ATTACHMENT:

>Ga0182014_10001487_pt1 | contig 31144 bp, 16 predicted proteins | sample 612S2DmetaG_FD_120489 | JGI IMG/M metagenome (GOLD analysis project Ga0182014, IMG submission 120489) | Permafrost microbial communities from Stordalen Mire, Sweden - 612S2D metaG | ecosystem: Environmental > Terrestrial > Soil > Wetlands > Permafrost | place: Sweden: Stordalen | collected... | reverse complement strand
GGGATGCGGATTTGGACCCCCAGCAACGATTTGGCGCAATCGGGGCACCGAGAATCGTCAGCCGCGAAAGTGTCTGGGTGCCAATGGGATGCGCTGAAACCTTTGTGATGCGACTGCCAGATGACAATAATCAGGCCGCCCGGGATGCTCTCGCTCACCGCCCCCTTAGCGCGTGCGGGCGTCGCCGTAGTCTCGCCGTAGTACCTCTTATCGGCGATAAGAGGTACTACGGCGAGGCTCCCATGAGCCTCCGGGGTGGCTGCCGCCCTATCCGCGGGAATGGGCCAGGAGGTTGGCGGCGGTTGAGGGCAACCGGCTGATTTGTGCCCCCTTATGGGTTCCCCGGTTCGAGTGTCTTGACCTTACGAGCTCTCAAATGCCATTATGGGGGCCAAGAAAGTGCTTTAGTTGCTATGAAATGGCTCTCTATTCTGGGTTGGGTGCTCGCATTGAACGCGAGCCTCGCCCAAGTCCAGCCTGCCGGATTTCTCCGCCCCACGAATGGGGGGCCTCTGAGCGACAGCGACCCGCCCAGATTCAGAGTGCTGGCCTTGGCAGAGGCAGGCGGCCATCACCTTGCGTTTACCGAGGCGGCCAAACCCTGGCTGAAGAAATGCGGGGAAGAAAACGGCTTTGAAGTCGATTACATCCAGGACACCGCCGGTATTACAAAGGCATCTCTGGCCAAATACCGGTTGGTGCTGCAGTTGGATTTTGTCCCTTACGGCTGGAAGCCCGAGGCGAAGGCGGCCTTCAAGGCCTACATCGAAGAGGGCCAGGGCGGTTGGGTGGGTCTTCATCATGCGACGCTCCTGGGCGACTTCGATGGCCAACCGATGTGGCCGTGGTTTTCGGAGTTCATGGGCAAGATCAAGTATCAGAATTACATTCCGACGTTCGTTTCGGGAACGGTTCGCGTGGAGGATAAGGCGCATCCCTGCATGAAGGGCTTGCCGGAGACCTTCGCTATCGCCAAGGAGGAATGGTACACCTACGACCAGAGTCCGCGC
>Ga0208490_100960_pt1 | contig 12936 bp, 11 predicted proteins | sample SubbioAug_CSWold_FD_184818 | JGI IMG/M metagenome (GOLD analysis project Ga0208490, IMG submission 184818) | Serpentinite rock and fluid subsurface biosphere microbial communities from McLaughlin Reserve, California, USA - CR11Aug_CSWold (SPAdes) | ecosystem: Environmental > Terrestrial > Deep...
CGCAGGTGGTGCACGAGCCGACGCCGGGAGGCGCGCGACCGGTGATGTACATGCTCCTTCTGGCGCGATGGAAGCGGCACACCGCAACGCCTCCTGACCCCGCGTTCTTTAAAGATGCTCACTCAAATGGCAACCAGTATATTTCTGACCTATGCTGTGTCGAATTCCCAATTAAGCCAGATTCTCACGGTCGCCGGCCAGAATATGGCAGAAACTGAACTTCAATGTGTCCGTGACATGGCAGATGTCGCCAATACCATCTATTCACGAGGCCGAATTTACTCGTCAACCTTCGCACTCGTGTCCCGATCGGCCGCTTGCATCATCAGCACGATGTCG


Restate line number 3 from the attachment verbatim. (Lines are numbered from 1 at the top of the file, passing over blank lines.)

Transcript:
>Ga0208490_100960_pt1 | contig 12936 bp, 11 predicted proteins | sample SubbioAug_CSWold_FD_184818 | JGI IMG/M metagenome (GOLD analysis project Ga0208490, IMG submission 184818) | Serpentinite rock and fluid subsurface biosphere microbial communities from McLaughlin Reserve, California, USA - CR11Aug_CSWold (SPAdes) | ecosystem: Environmental > Terrestrial > Deep...